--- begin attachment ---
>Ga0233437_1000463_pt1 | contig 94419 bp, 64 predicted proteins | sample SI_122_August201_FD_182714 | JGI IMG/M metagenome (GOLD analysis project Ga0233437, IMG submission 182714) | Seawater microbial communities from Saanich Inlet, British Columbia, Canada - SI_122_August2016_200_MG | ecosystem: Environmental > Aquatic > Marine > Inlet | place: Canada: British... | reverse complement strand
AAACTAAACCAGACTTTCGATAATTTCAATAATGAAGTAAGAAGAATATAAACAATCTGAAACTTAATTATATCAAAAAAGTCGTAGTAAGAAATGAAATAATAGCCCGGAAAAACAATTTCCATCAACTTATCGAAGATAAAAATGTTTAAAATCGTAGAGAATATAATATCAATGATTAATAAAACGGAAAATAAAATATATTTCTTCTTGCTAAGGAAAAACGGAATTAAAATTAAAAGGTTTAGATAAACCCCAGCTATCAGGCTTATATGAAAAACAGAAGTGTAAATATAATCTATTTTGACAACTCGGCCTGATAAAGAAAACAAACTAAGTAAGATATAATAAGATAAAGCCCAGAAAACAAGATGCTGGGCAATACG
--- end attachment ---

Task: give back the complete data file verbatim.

>Ga0233437_1000463_pt1 | contig 94419 bp, 64 predicted proteins | sample SI_122_August201_FD_182714 | JGI IMG/M metagenome (GOLD analysis project Ga0233437, IMG submission 182714) | Seawater microbial communities from Saanich Inlet, British Columbia, Canada - SI_122_August2016_200_MG | ecosystem: Environmental > Aquatic > Marine > Inlet | place: Canada: British... | reverse complement strand
AAACTAAACCAGACTTTCGATAATTTCAATAATGAAGTAAGAAGAATATAAACAATCTGAAACTTAATTATATCAAAAAAGTCGTAGTAAGAAATGAAATAATAGCCCGGAAAAACAATTTCCATCAACTTATCGAAGATAAAAATGTTTAAAATCGTAGAGAATATAATATCAATGATTAATAAAACGGAAAATAAAATATATTTCTTCTTGCTAAGGAAAAACGGAATTAAAATTAAAAGGTTTAGATAAACCCCAGCTATCAGGCTTATATGAAAAACAGAAGTGTAAATATAATCTATTTTGACAACTCGGCCTGATAAAGAAAACAAACTAAGTAAGATATAATAAGATAAAGCCCAGAAAACAAGATGCTGGGCAATACG